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2021 predictions: Four trends for the payment industry in Germany and Austria

It has been an unexpected year in so many ways, not least how people have had to rethink how they spend money and interact with businesses. COVID-19 changed our industry in ways we could not have imagined it would in 2020, and will continue to be an influence on payment trends for many months to come. With that in mind, here are four trends we expect to carry over from 2020 and play a big role in shaping the online payments in the next 12 months.

1. Consumer payment preferences are becoming more diverse

During the first wave of the pandemic in the DACH region, one consequence that was immediately apparent was that consumers were spending more money online, due to a combination of enforced social distancing measures and concern about the safety of leaving their homes. But as well as shopping more online, a second consequence is that they were shopping in a different way.

We asked consumers about how they were paying online during the first wave of the pandemic, and 51% of German consumers and 37% of Austrian consumers told us that they had used at least one new online payment method since the outbreak of COVID-19. One of the most common payment methods to grow in popularity has been eCash. German and Austrian consumers said they had used this payment method for the first time during the initial months of the lockdown.

And when we asked businesses, two thirds (67%) told us that they had noticed a difference in the methods consumers used to complete transactions with them. With 27% of German consumers and 20% of Austrian consumers telling us they planned to shop online much more frequently even once COVID-19 is no longer an issue, we expect to see this divergence in preferred online payment methods continue.

2. New customers to eCommerce will remain cautious at the online checkout

Among the main drivers impacting this shift in payment preferences is the number of new consumers to online payments., Overall 18% of German and 9% of Austrian consumers told us they had shopped online for the first time since the start of the pandemic.  When we asked German (47%) and Austrian (39%) businesses, many agreed that these consumers were disproportionately shifting the online payments dynamic, mainly because these consumers are more likely to be unwilling to share their financial details online.

The same is true of consumers that previously only shopped with a small number of trusted brands. During the pandemic, these consumers shopped more regularly with unfamiliar vendors. Not wanting to share their financial details with these merchants is a reason many German (42%) and Austrian (38%) businesses think consumer payment preferences have changed.

Udo Müller

CEO, paysafecard

All indications are that consumers remaining cautious at the checkout will continue to be a critical factor in how they pay online in the next 12 months.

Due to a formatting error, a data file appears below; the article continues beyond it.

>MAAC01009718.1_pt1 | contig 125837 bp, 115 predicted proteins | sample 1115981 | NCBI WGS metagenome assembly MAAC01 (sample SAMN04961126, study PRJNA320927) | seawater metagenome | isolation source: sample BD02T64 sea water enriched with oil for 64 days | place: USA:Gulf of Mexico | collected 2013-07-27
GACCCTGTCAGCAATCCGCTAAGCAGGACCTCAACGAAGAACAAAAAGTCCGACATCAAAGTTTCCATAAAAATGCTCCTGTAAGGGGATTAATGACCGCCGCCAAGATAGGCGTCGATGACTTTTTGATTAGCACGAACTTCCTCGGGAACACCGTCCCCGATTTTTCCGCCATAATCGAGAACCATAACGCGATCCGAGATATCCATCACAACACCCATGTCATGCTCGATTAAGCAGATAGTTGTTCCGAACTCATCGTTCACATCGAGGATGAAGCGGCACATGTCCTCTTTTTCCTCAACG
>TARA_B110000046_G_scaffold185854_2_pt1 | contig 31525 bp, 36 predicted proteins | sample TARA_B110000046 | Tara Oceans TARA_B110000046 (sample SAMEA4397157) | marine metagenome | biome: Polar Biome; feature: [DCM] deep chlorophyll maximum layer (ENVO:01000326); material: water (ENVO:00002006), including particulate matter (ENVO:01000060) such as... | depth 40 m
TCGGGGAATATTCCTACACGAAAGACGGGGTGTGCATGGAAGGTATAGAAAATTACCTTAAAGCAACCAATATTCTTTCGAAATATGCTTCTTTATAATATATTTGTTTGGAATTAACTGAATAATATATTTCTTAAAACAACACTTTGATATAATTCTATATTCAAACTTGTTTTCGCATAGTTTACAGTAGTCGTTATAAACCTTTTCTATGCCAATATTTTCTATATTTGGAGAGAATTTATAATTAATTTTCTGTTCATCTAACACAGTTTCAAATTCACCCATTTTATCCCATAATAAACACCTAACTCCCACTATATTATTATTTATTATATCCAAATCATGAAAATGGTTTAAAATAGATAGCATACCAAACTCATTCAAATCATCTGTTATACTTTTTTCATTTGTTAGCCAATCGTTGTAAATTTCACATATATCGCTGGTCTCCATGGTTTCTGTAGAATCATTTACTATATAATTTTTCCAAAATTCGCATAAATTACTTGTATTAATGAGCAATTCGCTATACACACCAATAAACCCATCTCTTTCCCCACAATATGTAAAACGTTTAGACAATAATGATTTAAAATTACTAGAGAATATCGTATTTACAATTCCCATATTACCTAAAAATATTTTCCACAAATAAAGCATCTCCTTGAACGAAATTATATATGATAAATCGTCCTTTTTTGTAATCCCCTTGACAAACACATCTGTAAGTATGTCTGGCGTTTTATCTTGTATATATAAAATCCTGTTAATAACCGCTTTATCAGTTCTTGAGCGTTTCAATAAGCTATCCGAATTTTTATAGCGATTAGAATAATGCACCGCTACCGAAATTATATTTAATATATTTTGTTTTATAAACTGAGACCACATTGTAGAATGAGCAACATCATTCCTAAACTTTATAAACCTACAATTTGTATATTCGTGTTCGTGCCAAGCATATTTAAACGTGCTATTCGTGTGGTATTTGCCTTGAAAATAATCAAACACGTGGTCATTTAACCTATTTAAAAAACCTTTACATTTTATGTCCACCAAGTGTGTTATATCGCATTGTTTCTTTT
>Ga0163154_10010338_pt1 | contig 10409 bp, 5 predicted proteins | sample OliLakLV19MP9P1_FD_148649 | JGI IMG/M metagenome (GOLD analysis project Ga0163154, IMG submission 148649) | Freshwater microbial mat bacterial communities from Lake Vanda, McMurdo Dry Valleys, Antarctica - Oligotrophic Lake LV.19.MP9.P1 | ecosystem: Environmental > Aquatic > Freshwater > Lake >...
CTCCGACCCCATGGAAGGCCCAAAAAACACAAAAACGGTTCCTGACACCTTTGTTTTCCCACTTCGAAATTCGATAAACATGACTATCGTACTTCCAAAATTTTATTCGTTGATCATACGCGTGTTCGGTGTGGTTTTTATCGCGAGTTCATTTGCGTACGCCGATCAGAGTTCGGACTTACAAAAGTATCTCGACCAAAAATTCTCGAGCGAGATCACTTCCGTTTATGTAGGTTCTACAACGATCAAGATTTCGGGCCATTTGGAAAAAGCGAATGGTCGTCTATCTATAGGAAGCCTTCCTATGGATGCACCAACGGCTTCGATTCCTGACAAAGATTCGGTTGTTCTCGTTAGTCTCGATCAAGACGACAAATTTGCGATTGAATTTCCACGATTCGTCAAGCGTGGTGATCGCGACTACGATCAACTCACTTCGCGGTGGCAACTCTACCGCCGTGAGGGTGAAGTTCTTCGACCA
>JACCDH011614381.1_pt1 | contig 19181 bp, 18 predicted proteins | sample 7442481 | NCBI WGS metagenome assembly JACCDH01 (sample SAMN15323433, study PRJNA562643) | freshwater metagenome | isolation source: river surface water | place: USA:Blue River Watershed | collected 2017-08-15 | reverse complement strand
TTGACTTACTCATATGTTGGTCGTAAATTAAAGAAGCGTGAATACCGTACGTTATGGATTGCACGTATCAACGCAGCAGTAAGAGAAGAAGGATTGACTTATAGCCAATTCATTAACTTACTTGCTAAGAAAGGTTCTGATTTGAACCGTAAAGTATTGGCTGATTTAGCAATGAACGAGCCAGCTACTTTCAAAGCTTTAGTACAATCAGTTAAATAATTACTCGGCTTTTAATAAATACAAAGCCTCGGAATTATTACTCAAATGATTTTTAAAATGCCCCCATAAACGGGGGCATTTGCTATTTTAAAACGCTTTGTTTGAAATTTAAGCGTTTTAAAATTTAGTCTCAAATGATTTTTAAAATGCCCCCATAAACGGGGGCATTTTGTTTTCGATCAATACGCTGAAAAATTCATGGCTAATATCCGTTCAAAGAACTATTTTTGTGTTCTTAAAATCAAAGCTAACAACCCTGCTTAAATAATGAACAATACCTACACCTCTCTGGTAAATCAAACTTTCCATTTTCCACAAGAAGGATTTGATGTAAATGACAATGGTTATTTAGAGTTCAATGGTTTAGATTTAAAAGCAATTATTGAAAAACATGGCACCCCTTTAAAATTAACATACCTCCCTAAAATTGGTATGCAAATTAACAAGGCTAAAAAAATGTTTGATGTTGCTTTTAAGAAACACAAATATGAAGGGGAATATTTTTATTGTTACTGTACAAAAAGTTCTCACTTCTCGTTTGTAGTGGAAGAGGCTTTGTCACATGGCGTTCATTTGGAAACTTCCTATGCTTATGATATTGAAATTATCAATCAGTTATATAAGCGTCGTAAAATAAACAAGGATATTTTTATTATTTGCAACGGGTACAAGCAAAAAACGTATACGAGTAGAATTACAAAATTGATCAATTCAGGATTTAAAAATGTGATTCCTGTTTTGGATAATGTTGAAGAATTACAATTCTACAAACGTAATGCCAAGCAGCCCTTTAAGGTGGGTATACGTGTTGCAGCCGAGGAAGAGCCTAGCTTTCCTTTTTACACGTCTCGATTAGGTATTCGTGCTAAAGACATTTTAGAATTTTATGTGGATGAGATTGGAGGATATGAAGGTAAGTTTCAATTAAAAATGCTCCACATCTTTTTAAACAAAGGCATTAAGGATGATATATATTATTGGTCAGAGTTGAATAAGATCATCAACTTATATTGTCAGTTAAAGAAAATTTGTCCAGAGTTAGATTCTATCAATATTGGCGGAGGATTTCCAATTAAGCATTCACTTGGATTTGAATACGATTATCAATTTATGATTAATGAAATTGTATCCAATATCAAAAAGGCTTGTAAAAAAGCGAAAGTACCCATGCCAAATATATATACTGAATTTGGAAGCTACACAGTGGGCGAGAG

When we asked consumers about their attitude to online payments security, 14% of Germans and 21% of Austrians said that they thought the current balance between convenience and security was about right currently, with 80% of Germans and 77% of Austrians being in favour of a more secure payments experience. Already 40% of German and Austrian consumers say they prefer to pay with a payment method such as eCash where financial details aren’t shared online, preferences for these types of payment methods seem set to only grow in the next 12 months.

3. Payments becomes a tool to manage spending more accurately

As well as the social and health impacts of COVID-19, a further unfortunate consequence that will continue to be relevant next year is the economic impact of the pandemic. With less disposable finance available, consumers want to be more aware of how much, when, and where they are spending money. What businesses are telling us is that payment methods have a role to play in tracking spending, with 45% of German businesses telling us that consumers have changed their payment habits to do so.

This trend also extends beyond people managing their own finances to controlling spending within the family. A specific example of this would be using eCash as a form of allowance for parents to enable their children to safely spend money online. Instead of risking the child accidentally running up huge credit card bills by giving them their financial details, parents can upload cash to a prepaid card. Another option is to give the child cash that they can upload to a prepaid card themselves to then spend digitally on gaming or other products or services. We expect to see this become even more common in 2021 as digital entertainment and in-app purchasing becomes even more mainstream.

4. The further rise of alternative banking

Another consequence we expect to see for similar reasons is a surge in digital banking. Neobank adoption continues to surge in Germany, with analysts predicting that almost 28 million Germans will have a digital-only bank account by 2025. One benefit of digital-only bank accounts is a clearer breakdown of spending, and as consumers focus on further managing their spending this will grow in importance.

One potential blocker to digital bank adoption growth has always been replicating all the functionality of a traditional bank, including for consumers that manage some or all of their finances using cash. Cash still remains relevant to German and Austrian consumers even as banking and other financial services migrate online, so in addition to the growth of digital bank accounts we expect to see an increase in usage of payment methods that connect digital bank account holders to the physical world of cash. eCash payment methods appear to be a natural bridge connecting these two worlds.

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